Four Reasons Why Apple Should Buy HP

Hewlett Packard shares dropped by nearly 21 per cent on Friday alone after the company announced that it was mulling plans to exit the PC market altogether; that alone might explain why HP's market capitalisation now stands at just under $49 billion.

That's just under four times less than Big Blue, a third of Oracle and around 15 per cent of Apple's value. The latter is sitting on cash reserve of more than $76 billion which should be enough to buy HP altogether, an option that doesn't sound as ludicrous as it seems.

There are a number of reasons why HP might become an acquisition target for Apple. First and foremost, HP is cheap but price is not an issue for Apple; It is also unlikely that the Federal Trade Commission would interfere given that both companies have very little in common.

HP could give Apple the necessary infrastructure and expertise to become a major force in the business and enterprise markets with the same ruthlessness that made Apple so feared in the consumer sector (ed : should this happens, Apple might even revive the Xserve brand).

The business ecosystem is where Apple has yet to make any significant inroads and one which will become even more critical for the iPhone and the iPad as the consumer mobile device market becomes saturated.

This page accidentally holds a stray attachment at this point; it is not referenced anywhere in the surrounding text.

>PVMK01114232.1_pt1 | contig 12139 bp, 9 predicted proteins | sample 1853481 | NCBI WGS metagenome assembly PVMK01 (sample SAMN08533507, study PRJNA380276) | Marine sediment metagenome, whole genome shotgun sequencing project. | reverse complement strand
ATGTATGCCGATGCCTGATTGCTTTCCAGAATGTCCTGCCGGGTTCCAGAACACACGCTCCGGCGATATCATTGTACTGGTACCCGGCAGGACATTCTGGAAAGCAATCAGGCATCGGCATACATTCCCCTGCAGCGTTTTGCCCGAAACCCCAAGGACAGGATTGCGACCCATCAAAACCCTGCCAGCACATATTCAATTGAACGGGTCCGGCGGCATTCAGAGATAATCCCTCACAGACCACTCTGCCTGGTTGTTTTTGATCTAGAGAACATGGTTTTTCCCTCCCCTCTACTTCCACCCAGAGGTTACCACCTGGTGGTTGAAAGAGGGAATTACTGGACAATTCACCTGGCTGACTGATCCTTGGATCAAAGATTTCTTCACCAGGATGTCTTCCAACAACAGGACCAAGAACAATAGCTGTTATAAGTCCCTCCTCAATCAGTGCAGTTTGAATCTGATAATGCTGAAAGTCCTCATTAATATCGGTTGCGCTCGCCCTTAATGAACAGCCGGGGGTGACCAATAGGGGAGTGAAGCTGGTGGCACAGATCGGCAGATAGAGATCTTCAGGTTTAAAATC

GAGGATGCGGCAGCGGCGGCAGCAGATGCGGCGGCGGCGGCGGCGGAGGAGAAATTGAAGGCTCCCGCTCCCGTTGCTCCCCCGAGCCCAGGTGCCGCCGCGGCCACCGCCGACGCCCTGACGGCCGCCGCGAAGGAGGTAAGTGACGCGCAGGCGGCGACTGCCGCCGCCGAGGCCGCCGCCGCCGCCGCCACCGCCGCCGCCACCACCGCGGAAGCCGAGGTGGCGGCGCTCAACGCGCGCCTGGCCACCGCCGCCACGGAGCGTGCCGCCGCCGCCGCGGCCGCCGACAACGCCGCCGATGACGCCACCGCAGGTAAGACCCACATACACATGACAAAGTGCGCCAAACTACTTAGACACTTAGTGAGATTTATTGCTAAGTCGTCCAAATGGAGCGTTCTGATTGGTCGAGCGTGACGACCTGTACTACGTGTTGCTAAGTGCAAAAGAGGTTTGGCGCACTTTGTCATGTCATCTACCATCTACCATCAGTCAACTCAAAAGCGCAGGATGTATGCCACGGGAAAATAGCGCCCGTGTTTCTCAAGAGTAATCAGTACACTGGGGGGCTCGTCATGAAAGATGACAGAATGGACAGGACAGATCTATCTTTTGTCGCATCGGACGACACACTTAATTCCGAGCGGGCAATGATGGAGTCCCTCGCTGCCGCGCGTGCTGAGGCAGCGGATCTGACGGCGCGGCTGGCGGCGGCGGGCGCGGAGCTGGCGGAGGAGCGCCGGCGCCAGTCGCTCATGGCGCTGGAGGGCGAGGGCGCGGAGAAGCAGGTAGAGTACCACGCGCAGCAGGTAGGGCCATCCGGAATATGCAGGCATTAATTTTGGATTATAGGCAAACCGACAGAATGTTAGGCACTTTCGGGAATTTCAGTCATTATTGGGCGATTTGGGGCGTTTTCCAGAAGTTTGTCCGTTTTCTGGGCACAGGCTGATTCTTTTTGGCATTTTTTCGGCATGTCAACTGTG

HP Printers are and still remain one significant revenue earner for HP and are one of the more popular accessories for Macs and iPad (Apple only sells HP printers on its website) and the Imaging and Printing group as a whole makes nearly three times the operating profit compared to the Personal System Group. Apple started selling its own brand printers nearly two decades ago but stopped in the late 1990's; should Jobs decide to acquire HP and revive Apple's printing division, that could be another nice money spinning venture.

Last but not least, there's the patent trove that HP owns. The company sits on more than 37,000 patents (with around 2000 patents from WebOS) and has the fourth most valuable patent portfolio worldwide according to Businessweek stretching from nanotechnology to printer related technologies and everything in between.

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